8. I don`t really give a damn about what he think…If you`re in abroad doing great stay there if you`re home stay there and keep moving forward…they all keep the money to themselve nothing is changing..60 percent are still struggling…I left few years back when things are not well with my family..life isnt all about you..you have to think about your family and all..i`m not MKO abiola now but frankly I thank God i`ve manage to look after my family and sponsored my sister in university which was my priority then…everybody that better of always taking about coming back home and all..I have alot of friends here before always talk about going back home and all…most of them are struggle to come here now…Why? You dont have to be super rich here but you can work and look after yourself and your family…

  9. First, I think we need to define and contextualize what we mean by the phrases “contribute”, “come back? and “home”. Unless we do this, we cannot meaningfully comment on this very important topic.

  10. That’s the problem with the country right there… that word – “sponsor”…masses want government to “sponsor”…families want uncle to “sponsor” etc…instead of wanting a government that would create or foster an environment where people can work for themselves. Not waiting for government to sponsor…brother or uncle to sponsor. Fashola is trying to create the right conditions in lagos. The focus should be how money can circulate and interchange so that kids can work while they go to school. ..and in that case all you need to do is to supplement them and give them guidance…on the part of the government it would need to create more opportunities so that people and small businesses can thrive better. Those are the kind of questions the people in the diaspora should be asking in my own opinion.

  11. I am really embarrassed that the question was posed by someone who lives in England. Who wants to live with SLUMDOG millionaires? Who wants to do that unless you don’t know what is meant by having a good quality of life.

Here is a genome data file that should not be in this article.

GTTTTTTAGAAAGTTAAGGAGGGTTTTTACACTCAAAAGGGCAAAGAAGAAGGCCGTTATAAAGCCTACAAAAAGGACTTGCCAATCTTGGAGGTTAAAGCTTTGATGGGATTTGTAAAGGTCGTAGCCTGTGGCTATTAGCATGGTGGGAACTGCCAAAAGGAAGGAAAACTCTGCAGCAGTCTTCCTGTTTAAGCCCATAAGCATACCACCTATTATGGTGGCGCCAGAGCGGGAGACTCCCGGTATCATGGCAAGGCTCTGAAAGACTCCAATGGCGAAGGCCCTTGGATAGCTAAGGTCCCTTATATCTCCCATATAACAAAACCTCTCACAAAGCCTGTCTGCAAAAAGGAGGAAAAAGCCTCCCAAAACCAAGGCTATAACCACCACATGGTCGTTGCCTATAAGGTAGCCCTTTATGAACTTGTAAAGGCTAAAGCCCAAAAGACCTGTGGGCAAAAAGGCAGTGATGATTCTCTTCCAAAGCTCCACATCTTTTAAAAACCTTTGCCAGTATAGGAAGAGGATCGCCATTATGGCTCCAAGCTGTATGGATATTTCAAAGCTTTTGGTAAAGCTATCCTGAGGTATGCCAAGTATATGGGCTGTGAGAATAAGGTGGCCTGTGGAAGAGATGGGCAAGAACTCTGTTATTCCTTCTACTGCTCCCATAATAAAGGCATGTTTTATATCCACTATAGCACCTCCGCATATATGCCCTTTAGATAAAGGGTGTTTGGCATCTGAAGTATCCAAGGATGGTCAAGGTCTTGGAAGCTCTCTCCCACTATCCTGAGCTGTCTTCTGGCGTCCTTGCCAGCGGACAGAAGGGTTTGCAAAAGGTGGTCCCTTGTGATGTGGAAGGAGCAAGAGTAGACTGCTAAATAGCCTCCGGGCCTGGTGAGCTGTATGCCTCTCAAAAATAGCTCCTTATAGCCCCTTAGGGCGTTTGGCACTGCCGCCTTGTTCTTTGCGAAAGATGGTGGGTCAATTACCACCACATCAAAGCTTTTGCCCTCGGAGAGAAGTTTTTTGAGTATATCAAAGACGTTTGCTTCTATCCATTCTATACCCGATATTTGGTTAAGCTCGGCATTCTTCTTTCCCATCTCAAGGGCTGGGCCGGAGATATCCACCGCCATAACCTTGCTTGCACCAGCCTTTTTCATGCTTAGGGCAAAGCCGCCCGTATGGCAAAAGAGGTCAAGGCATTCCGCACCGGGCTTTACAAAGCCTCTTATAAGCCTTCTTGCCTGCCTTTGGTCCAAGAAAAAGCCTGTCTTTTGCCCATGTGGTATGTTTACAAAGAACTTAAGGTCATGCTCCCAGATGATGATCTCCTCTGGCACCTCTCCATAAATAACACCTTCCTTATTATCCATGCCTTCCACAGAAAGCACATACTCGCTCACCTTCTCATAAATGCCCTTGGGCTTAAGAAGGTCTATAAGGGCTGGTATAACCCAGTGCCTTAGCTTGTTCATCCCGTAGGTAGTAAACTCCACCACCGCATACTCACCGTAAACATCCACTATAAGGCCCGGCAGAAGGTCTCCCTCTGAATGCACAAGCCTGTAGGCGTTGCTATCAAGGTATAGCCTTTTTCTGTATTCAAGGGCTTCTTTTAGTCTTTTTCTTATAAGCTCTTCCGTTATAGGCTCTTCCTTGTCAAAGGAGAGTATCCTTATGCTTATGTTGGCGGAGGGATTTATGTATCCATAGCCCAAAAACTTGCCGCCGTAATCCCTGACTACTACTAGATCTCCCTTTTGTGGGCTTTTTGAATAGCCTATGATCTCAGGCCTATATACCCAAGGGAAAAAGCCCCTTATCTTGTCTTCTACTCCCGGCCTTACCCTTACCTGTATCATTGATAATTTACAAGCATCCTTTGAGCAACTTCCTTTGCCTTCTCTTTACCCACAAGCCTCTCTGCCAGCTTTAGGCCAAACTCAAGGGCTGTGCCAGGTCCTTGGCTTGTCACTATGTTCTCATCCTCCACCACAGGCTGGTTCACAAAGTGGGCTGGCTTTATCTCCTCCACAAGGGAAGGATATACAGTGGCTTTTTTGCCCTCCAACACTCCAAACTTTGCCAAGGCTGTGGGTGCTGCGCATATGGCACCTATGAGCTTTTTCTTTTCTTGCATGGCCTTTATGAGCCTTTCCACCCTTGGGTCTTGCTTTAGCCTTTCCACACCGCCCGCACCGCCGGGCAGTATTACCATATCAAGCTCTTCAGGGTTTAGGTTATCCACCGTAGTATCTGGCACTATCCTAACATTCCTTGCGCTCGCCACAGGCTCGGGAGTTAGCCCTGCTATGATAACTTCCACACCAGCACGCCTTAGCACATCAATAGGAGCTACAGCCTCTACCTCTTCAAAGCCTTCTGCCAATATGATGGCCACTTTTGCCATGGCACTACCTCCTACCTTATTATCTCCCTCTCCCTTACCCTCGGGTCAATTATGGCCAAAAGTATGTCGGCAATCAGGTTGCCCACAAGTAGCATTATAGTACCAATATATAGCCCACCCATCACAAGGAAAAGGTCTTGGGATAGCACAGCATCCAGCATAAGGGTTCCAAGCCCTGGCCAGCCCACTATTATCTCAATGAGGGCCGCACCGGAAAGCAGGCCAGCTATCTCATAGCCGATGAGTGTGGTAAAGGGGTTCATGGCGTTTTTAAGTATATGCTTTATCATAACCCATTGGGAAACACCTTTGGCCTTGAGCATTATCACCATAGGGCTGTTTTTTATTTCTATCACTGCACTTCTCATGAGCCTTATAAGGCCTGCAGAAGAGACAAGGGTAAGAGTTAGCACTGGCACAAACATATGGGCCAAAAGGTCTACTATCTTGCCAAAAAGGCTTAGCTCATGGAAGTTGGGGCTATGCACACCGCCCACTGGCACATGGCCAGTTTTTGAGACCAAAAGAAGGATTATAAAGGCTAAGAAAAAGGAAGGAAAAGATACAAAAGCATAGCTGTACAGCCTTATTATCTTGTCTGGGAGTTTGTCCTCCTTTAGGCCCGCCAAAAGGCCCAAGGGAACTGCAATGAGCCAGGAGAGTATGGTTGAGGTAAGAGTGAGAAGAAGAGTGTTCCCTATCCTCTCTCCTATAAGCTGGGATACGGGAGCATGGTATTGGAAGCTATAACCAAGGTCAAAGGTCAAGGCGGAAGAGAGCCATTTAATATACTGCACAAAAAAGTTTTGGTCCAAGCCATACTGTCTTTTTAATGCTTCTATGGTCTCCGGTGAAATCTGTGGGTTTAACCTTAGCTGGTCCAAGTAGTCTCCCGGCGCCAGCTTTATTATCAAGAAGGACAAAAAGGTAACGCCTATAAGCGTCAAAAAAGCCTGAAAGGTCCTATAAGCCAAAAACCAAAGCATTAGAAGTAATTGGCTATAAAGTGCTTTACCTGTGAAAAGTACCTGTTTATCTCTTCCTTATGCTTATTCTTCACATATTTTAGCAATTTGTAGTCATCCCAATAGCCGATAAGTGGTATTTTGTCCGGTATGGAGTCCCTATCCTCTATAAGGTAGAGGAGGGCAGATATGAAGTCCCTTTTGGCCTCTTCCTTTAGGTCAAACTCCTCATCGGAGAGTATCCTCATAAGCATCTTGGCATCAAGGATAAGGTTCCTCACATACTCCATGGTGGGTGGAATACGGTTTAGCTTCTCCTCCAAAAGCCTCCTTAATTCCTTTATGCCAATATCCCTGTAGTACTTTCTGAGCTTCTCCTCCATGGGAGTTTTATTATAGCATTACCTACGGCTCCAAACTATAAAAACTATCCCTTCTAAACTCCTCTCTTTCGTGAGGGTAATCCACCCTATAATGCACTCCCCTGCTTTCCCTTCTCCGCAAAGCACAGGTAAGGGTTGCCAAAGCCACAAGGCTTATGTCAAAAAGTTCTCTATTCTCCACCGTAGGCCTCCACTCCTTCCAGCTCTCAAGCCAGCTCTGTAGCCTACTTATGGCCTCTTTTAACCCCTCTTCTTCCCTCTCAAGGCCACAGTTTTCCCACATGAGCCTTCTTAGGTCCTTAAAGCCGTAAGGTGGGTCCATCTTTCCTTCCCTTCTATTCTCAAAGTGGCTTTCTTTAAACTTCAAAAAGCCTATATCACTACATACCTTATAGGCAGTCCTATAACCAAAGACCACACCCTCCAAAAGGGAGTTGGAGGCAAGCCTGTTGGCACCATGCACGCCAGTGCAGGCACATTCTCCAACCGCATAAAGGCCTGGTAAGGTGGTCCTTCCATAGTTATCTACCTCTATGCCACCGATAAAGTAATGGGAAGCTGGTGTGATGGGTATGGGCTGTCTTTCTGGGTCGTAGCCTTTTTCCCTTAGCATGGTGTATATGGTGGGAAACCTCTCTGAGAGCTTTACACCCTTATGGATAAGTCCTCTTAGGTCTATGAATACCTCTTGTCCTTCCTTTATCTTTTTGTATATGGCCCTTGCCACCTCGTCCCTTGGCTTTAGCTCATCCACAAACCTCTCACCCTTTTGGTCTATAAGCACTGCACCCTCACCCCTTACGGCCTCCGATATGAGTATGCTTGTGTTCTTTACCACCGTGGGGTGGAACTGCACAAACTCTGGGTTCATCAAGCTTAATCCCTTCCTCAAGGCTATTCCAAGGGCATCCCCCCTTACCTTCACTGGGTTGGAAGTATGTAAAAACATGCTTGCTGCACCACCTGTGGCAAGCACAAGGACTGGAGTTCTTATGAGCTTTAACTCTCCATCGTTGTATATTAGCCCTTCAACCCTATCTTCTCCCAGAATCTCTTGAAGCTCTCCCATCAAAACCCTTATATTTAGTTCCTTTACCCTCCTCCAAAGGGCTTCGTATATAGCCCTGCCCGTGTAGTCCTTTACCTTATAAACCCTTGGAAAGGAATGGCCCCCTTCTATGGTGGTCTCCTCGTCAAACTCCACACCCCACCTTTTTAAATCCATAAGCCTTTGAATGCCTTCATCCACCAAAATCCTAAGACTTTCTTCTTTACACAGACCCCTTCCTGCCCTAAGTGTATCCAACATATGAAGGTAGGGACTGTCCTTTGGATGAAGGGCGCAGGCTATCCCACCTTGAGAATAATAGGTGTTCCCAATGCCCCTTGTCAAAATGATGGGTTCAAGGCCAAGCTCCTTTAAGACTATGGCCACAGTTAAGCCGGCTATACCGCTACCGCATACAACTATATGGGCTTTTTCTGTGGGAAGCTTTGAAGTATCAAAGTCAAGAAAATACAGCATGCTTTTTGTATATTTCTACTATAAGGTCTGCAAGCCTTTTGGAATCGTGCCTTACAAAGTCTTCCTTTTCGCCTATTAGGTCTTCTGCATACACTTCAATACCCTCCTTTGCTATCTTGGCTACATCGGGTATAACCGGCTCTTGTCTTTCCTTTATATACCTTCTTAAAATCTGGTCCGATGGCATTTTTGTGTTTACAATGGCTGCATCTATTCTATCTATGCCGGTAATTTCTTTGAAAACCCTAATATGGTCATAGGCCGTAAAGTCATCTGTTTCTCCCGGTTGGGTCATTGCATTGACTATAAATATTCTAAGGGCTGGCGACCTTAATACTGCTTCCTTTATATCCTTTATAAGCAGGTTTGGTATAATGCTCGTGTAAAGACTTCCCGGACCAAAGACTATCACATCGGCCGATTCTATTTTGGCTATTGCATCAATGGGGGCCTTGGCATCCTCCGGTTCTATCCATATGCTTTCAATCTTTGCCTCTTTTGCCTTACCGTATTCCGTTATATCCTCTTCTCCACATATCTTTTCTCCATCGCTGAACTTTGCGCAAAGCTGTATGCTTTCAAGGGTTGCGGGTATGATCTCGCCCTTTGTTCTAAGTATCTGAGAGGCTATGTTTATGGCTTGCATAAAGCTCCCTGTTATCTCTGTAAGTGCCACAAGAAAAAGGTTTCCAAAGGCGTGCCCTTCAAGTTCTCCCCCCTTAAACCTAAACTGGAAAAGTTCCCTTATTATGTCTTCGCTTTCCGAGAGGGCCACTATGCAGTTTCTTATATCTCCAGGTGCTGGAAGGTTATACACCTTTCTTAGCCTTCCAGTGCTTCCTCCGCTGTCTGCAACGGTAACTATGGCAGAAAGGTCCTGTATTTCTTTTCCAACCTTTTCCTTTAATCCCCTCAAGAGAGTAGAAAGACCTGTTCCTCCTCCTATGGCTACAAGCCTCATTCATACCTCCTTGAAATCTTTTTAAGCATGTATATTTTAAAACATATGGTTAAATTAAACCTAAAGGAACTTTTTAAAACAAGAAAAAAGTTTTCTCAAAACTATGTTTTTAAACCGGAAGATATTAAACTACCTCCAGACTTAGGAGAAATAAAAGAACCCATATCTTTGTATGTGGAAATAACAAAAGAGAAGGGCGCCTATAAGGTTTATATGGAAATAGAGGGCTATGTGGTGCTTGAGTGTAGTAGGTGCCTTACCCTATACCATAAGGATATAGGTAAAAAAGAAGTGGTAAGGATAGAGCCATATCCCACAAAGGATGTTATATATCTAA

She should have asked the so called Governor why he has a law degree but went into the Nigerian Government system to get rich like the rest of them. Ask him , did he really win the election or the thugs on his payroll stuffed the election boxes. These are people that got rich by being government boys . All the millionaires in Nigeria are all government officials or ex government officials. Now he says he does not need to convince one to come home. What these arrogant and half educated hasses don’t understand is that all they have to do is to create a secured environment for commerce and the safety of their citizens and they will get the biggest surprise regarding how commerce works. Of course they cannot do that since they don’t want others to come BACK HOME and SHOW THEM HOW THINGS REALLY WORK. But they are busy calling themselves business men by looting the treasury and then start a monopoly business like Otedola and Dangote. Business men my has.

    I will not even attend any of these forums not alone talk to people like him, I am sorry they don’t understand what it means to be humans anymore. Fools, they think life is just for them alone.

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    • You’re a FRAUDSTER! Note that these Custom Auctions are the latest scams coming from the stables of some greedy good for nothing Yahoo boys. Its all a SCAM as the Nigerian Customs don’t sell cars to the general public. Pls dont fall for this! If its too good to be true, then it’s a LIE!

  13. It is worth reflecting on the question posed by a previous commentator: who but a fool needs persuation to make a crucial life decision?

    In the final analysis, Nigeria is by far greater than any individual whether in the diaspora or at home – and lets face it – the country will continue to move on with or without those in the diaspora or even those who choose to remain at home.

    • Haruna,is our country really moving forward? food for thought. I think we were better off yesterday than we are today. We need all hands on deck for our country to be able to move forward. Together, we can turn Nigeria around.

  14. I concurred with what his Excellency said. A Hausa proverb says Giji lahira, meaning home is enduring for ever! need no one to convince you, for when
    you left the Country nobody convinced you.